Both SAM and the GMC collate their own annual training survey results.
SAM send out a training survey to all trainees via TPD’s in June/July with reports to TPDs by September of each year. The 2021 summary can be read here:
This year we had more survey responses than ever with 132 trainees responding and at least 1 respondent from each deanery. There was an even spread across the grades from ST3-ST7, with 3% being Out of Programme trainees.
Overall Trainees feel happy with Acute Medicine training. 72% of trainees choose positive options (1-3/6, with 1 being ‘very happy’) and no one said they where ‘very unhappy' with their training. This is an improvement on last year, when 67% chose a positive option and 3% of trainees felt ‘very unhappy’ in Acute Medicine Training.
What trainees liked least was not being respected by other specialties, which appears to be a recurring theme from last years survey. In particular respondents disliked not being respected as a trainee while undertaking other specialty placements. Each year takeAIM and SAM undertake an Acute Medicine Awareness week to promote acute medicine throughout the hospital and to other specialties. We recommend organising a day or event to promote acute medicine which helps other specialties understand our place within the hospital structure.
Difficulty achieving specialist skill was also highly recognised as an issue. All trainees should have one session a week that is added to their timetable or rota for developing their specialist skill. However 47% of trainees are still not getting this, with some trainees not aware they are entitled to this. Whilst this is an improvement from 54% last year it still presents a significant issue. If you are not getting your scheduled session please discuss this with your clinical or education supervisor, or alternately your Training Programme Director (TPD).
52% of respondents reported that they are expected to cover more gaps on the GIM rota than non-AIM trainees, which has increased from 41% from last year. This is likely due to de-escalation of COVID rotas which has led to more gaps appearing on Registrar rotas.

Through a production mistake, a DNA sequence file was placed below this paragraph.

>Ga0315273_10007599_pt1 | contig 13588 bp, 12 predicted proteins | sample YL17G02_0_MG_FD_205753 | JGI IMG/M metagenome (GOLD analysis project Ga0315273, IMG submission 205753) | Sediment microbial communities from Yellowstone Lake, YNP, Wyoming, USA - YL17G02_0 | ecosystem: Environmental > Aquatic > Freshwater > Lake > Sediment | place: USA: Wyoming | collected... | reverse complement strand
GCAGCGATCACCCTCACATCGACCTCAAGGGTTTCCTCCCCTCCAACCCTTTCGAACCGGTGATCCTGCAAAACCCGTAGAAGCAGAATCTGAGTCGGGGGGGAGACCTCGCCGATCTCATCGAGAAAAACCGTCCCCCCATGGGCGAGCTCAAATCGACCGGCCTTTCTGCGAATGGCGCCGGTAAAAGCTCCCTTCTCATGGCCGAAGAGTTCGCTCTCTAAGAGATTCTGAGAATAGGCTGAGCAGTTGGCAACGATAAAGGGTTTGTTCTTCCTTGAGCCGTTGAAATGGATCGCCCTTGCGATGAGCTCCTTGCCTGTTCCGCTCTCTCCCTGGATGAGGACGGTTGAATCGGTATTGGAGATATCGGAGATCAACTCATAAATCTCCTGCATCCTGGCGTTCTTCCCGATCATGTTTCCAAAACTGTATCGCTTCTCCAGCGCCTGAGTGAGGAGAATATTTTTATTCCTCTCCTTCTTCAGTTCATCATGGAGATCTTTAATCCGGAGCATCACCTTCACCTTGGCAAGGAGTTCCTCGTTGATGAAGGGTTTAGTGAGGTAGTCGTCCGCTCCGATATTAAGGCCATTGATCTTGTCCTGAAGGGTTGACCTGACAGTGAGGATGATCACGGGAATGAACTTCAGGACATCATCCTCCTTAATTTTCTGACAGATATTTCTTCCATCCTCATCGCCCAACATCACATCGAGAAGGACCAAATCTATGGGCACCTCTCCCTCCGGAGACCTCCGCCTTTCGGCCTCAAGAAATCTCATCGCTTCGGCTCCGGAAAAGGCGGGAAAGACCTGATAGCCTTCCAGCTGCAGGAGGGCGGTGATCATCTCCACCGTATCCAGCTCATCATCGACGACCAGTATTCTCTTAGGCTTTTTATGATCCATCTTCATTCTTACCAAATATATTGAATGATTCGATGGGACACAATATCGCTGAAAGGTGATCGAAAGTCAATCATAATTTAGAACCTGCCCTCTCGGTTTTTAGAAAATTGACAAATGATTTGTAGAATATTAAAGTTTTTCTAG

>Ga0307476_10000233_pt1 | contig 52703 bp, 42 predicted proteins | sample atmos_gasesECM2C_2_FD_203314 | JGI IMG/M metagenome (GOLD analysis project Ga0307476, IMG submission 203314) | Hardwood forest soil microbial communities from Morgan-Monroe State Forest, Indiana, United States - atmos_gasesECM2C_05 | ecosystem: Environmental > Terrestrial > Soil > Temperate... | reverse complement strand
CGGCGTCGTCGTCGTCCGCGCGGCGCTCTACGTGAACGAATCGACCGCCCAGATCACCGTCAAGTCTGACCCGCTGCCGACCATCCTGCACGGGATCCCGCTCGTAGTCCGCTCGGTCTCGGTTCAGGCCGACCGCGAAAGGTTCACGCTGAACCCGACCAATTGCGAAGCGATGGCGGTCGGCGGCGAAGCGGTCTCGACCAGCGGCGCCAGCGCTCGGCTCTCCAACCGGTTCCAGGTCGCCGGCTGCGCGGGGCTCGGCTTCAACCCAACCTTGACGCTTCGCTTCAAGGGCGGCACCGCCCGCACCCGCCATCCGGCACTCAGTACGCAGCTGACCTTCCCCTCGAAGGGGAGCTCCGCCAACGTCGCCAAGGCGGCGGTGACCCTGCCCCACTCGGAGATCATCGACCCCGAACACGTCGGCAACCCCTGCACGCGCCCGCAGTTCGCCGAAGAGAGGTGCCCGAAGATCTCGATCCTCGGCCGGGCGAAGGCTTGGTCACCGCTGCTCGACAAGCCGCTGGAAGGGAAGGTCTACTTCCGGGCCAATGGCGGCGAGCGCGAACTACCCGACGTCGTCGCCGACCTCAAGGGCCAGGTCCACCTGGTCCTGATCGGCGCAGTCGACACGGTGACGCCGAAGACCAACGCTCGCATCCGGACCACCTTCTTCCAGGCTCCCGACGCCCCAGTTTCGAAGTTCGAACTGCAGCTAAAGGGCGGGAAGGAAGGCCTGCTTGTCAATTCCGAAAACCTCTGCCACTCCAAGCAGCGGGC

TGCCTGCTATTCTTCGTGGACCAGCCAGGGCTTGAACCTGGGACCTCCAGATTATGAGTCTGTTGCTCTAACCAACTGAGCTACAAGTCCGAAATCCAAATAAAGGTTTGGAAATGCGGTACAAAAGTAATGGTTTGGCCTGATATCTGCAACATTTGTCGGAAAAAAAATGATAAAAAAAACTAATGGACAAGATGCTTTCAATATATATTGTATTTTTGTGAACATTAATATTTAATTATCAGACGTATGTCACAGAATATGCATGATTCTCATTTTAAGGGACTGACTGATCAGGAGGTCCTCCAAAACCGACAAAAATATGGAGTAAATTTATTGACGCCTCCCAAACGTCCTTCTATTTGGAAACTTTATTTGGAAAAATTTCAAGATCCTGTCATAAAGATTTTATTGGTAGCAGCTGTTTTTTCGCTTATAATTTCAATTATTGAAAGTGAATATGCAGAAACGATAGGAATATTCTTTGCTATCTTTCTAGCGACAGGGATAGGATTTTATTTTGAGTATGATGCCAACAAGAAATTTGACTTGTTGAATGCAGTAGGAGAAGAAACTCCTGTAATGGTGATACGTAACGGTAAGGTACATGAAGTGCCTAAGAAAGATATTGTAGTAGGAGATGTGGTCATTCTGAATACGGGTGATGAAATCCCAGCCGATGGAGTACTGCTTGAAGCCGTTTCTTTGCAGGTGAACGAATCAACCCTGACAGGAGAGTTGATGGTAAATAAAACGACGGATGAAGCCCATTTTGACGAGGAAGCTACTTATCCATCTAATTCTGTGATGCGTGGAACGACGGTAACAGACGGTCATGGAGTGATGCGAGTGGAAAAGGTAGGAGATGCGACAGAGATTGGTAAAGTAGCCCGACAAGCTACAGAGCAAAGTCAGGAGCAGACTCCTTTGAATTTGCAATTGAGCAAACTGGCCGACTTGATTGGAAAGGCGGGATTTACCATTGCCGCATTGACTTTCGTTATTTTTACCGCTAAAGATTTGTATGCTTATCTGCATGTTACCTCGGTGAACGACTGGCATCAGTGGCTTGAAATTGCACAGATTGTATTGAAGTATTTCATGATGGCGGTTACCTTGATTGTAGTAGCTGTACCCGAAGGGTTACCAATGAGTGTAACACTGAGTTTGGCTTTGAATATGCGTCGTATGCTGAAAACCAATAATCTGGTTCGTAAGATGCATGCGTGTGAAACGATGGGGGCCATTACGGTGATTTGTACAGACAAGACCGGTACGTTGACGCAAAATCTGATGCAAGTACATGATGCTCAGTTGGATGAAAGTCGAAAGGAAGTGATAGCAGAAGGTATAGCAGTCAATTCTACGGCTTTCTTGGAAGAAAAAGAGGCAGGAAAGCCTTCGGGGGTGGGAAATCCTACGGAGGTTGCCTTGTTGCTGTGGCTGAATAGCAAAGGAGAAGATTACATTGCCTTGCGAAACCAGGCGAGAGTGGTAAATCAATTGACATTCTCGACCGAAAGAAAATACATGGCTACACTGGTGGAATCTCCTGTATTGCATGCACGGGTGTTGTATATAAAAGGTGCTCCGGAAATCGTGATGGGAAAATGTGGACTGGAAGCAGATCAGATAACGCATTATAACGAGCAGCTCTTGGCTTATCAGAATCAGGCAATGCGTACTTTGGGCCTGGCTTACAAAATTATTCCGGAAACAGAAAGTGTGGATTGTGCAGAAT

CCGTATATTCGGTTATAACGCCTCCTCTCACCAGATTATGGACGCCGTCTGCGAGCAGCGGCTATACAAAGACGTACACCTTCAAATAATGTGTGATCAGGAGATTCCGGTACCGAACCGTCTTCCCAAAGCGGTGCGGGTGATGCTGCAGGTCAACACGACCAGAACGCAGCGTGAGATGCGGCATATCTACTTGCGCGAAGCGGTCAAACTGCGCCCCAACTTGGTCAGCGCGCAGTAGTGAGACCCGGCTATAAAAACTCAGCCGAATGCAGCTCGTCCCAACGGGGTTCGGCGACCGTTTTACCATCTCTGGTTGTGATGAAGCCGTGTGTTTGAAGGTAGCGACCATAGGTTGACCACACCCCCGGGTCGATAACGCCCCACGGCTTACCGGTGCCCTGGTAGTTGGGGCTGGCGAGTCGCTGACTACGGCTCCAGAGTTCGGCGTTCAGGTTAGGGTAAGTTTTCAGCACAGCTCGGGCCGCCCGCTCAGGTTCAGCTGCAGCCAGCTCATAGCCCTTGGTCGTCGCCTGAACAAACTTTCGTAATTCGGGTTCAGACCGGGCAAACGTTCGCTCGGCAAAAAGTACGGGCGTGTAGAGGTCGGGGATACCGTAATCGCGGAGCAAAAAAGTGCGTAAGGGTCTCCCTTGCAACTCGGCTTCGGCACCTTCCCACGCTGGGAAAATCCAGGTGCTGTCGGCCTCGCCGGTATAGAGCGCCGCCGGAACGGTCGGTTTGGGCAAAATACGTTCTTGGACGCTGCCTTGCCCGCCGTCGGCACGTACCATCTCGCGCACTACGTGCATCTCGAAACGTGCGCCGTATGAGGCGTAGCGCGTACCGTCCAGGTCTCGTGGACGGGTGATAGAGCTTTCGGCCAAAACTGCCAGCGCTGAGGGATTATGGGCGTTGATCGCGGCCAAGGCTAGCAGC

Regarding procedural skills, 39% where able to get procedural competencies. Chest drain for pneumothorax appears to be the most challenging procedure to obtain with 40% of trainees saying they struggle to get this signed off. This is likely due to the nature of the procedure, with it largely being an emergency intervention. The incoming 2022 AIM curriculum has additional procedural skills including intraosseous access - which can be via Skills lab, setting up non-invasive ventilation or CPAP and point of care ultrasound. Further information on the new curriculum will be coming soon.
Teaching within training programmes appears to have begun again with 61% of trainees saying they had access to regular AIM training days in the past year, which has improved from 44% last year. At SAM we have developed a section on the website called the ‘Learning Hub’ where we aim to showcase AIM teaching from across the nation. This will allow trainees who do not have regular access to teaching to join other teaching at their own leisure. Please liaise with your TPD if you have recorded session which could be uploaded to the Hub (not sure if this is appropriate or if something needs to be said about bearing in mind the rules/copyright law)
It is great to see that 92% of our trainees would recommend AIM as a career choice, this is a further increase from last year, when 90% of trainees said they would recommend AIM as a career choice.
We have provided each of the TPDs with the deanery specific feedback. If you have any questions or comments, please contact us or your TPD.
The GMC National Training Survey is sent out to trainees in all specialties in April/May each year. Whilst it does include some specialty or group specific questions the majority of data collected represents all respondents.
The 2021 report makes interesting reading given the effect of the pandemic on trainees experience but it doesn’t include any specific questions relating to acute medicine trainees. Read the report here.